Sunday, September 29, 2013

Baptism as Ritual (1 Corinthians 10:1-4)

Sermon by: Robert Austell - September 29, 2013
Text: 1 Corinthians 10:1-4; 1 Peter 3:20-21; Genesis 17:7,10-11; John 13:5-17

:: Sermon Audio (LINK) - scroll down for written draft
Click link to open and play in browser; right-click to save. Sermon audio is also accessible as a free podcast in iTunes. Search for "Good Shepherd Sermons" or "Robert Austell."

:: Some Music Used
Gathering Music: "Toccata in D Major" (J.S. Bach)

Hymn of Praise: "The Solid Rock" (SOLID ROCK)
Song of Repentance: "Have Mercy on Us, Living Lord" (ST. FLAVIAN)

The Word in Music (choir): "Witness" (Mark Patterson)
Offering of Music (Billy Howell): "I Need You" (Billy Howell)

Song of Sending: "I Have a Shelter" (Cook and Kauflin/Sovereign Grace))

Postlude: "God of Grace and God of Glory" (Anna Laura Page)

:: Sermon Manuscript
This "manuscript" represents an early draft of the sermon, not used in the service. Nevertheless, if you'd prefer to read than to listen, this is provided for that purpose.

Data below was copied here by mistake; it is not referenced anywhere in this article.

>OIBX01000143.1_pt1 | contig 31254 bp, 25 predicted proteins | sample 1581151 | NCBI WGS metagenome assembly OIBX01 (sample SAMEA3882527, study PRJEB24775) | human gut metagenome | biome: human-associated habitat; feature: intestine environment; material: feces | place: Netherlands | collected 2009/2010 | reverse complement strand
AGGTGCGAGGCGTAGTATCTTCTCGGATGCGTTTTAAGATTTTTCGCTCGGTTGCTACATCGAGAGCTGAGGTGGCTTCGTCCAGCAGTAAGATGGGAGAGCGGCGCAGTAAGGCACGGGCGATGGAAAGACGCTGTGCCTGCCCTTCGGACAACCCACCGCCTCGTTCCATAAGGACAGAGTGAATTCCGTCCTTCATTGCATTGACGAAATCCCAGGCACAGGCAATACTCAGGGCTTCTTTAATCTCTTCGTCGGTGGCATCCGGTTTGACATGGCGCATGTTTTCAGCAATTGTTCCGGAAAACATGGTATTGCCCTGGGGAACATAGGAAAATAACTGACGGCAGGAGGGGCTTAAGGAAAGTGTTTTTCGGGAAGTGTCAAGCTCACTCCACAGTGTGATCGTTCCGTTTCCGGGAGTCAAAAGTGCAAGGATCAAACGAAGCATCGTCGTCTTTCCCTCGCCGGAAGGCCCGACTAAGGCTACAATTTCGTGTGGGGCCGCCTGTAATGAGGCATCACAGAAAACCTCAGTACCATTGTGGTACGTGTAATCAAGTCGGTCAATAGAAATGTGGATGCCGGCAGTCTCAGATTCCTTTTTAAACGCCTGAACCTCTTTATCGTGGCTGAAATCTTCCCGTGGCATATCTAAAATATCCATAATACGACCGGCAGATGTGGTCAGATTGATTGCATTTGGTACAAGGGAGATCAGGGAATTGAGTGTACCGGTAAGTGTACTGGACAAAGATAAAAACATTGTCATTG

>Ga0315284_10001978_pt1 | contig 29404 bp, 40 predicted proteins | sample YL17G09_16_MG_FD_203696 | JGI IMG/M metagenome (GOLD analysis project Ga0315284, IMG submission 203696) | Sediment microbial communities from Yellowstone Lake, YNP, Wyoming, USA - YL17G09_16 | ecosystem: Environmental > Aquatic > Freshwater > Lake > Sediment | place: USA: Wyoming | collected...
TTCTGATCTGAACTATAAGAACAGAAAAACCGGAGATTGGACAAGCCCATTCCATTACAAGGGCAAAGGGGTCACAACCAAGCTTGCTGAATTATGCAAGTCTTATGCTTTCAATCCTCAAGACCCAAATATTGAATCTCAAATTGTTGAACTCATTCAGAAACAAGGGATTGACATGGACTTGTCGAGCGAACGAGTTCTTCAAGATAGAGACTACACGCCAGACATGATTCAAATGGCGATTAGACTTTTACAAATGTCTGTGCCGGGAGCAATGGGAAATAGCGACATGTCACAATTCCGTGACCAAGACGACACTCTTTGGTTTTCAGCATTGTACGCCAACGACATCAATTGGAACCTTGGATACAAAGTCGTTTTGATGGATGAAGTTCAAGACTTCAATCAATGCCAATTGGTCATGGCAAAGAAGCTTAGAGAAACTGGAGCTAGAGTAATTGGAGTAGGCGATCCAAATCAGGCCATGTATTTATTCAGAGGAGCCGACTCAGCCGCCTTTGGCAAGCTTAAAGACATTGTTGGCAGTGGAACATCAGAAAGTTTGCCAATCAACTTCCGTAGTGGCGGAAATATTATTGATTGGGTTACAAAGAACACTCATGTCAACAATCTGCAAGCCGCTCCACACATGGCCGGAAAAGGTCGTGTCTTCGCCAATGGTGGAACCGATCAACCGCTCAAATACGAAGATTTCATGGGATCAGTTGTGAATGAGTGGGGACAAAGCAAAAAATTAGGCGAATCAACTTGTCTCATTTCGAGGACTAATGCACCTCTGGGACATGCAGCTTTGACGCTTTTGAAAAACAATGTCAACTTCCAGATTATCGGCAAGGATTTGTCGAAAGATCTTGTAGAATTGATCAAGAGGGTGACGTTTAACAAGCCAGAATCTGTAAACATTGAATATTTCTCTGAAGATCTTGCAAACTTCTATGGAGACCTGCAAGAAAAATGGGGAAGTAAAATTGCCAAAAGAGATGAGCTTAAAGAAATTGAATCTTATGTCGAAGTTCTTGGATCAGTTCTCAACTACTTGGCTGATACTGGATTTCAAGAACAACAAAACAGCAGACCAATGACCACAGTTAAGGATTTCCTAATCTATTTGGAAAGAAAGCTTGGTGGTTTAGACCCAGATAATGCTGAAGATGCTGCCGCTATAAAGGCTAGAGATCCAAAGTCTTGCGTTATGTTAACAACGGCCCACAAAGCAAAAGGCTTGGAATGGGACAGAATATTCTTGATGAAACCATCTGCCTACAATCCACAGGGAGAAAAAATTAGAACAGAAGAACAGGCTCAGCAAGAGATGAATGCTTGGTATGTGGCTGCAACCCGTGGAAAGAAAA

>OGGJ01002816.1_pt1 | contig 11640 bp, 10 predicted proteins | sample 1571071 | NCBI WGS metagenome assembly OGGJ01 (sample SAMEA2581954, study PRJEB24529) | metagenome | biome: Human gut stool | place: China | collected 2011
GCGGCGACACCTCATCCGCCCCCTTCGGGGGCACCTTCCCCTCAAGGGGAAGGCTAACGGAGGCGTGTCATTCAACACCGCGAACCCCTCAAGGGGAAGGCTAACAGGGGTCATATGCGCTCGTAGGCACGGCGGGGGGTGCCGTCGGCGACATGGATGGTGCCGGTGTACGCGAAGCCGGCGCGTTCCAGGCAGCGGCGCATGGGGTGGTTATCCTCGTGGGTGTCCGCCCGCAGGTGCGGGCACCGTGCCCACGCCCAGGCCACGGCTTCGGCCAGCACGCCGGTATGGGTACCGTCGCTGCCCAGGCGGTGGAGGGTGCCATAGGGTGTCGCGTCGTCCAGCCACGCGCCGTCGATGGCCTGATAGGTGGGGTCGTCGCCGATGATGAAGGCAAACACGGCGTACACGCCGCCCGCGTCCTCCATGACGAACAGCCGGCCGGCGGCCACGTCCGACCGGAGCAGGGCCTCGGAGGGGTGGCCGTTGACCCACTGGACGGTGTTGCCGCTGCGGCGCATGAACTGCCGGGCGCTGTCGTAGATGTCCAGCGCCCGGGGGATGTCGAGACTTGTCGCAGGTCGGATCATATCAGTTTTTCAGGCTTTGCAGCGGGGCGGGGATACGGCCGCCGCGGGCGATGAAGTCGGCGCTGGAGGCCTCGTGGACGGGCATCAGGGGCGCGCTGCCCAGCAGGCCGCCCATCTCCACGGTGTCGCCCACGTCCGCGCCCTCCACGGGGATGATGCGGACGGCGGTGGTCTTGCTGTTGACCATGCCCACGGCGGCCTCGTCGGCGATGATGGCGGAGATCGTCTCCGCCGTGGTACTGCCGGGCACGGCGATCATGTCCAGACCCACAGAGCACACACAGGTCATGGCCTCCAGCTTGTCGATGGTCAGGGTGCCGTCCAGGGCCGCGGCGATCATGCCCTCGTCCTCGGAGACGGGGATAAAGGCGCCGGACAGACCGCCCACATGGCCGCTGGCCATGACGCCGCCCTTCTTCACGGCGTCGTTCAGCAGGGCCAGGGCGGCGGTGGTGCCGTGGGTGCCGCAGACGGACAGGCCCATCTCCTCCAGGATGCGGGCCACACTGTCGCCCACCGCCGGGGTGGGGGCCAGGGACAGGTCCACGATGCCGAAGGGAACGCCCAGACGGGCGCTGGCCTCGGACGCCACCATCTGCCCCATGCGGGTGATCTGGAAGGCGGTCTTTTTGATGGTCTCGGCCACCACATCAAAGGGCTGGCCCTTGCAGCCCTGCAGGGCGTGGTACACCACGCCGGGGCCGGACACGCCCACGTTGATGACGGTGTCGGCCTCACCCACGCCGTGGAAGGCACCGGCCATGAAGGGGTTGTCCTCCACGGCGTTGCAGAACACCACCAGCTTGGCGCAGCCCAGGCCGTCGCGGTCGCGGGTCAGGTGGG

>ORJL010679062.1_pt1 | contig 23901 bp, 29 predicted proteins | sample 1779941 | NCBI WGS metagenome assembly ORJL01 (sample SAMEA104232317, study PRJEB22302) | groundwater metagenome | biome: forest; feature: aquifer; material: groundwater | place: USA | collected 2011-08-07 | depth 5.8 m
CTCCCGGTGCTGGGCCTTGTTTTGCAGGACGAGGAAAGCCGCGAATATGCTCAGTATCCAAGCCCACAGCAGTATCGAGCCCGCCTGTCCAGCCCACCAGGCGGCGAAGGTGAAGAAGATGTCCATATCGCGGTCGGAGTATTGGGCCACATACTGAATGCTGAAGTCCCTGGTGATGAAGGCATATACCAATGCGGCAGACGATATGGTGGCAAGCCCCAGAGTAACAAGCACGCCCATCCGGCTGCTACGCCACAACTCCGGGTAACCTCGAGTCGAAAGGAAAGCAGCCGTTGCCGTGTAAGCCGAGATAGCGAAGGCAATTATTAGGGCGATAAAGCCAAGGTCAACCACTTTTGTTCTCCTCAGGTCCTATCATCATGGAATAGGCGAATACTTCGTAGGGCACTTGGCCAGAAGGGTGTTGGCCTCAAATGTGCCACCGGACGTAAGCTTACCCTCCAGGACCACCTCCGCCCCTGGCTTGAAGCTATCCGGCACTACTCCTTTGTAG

“Space… the final frontier… these are the voyages of the starship Enterprise…” One night many years ago I sat down to watch Star Trek: the Next Generation. I enjoyed the show for all the technology and space-travel, but this particular night it was a different kind of show, marking one of the most memorable television episodes I have ever seen of any series. The crew of the Enterprise was meeting another species for the first time, hoping to establish friendly and diplomatic relations with them. They had records of previous failed attempts, failed because of a basic lack of communication. So, too, as the initial conversation began, it seemed doomed to failure. The other species only mentioned names and places, speaking in short animated phrases like “Darmok and Jalad at Tanagra.” Captain Picard launched into an opening diplomatic speech full of technical jargon and carefully chosen phrases. And both groups looked perplexed at one another. Then, the captain of the other group said something to his first officer, who seemed to protest, but the order was given: the other captain pulled out two knives and the next thing you knew he and Captain Picard disappeared, beamed off their ships to the planet below.